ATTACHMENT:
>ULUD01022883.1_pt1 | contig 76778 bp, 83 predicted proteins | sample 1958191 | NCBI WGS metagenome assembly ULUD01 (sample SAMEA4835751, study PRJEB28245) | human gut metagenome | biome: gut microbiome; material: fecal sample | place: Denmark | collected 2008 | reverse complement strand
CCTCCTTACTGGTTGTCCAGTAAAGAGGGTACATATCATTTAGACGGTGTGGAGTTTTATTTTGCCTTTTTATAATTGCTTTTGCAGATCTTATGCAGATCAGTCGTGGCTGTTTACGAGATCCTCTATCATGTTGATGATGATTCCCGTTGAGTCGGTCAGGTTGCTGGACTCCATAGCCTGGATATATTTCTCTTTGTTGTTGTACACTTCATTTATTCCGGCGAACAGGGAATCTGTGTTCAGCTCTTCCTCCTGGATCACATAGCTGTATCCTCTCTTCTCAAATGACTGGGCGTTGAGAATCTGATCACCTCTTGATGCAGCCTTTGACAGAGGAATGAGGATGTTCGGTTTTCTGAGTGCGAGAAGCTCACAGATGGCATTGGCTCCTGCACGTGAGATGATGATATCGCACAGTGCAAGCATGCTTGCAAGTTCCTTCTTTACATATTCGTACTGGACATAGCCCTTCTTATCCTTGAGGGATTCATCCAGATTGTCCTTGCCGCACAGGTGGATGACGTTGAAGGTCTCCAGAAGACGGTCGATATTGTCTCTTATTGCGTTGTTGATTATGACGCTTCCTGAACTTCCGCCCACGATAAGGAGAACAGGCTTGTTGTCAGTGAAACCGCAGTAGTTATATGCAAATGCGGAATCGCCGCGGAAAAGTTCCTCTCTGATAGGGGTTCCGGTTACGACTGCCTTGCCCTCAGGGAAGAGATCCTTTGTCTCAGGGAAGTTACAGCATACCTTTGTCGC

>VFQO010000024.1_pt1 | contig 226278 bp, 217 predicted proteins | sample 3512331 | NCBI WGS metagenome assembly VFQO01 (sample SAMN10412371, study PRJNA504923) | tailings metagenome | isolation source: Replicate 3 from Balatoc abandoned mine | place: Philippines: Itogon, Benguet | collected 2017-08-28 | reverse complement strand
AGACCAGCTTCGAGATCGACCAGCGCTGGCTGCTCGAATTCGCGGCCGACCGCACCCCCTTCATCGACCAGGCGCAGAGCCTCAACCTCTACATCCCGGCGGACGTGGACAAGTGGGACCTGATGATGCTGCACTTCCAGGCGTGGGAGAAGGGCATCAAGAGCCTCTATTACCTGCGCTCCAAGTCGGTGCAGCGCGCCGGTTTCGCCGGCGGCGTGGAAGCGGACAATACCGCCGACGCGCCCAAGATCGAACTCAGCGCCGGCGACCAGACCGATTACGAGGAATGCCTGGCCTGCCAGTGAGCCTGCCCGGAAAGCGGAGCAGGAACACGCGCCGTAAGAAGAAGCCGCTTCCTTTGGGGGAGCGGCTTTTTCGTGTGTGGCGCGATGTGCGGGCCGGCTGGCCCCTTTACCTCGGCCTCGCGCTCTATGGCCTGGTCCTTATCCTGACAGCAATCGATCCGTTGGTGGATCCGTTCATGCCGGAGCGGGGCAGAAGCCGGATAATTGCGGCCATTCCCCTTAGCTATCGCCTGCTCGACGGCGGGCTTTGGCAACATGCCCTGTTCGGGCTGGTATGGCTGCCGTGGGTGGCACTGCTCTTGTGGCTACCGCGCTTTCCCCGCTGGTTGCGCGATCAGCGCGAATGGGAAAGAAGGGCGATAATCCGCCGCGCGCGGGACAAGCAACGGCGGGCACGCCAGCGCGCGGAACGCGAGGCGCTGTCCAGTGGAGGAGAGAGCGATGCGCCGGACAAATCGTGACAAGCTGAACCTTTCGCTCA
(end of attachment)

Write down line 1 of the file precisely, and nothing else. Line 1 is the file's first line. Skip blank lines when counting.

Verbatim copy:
>ULUD01022883.1_pt1 | contig 76778 bp, 83 predicted proteins | sample 1958191 | NCBI WGS metagenome assembly ULUD01 (sample SAMEA4835751, study PRJEB28245) | human gut metagenome | biome: gut microbiome; material: fecal sample | place: Denmark | collected 2008 | reverse complement strand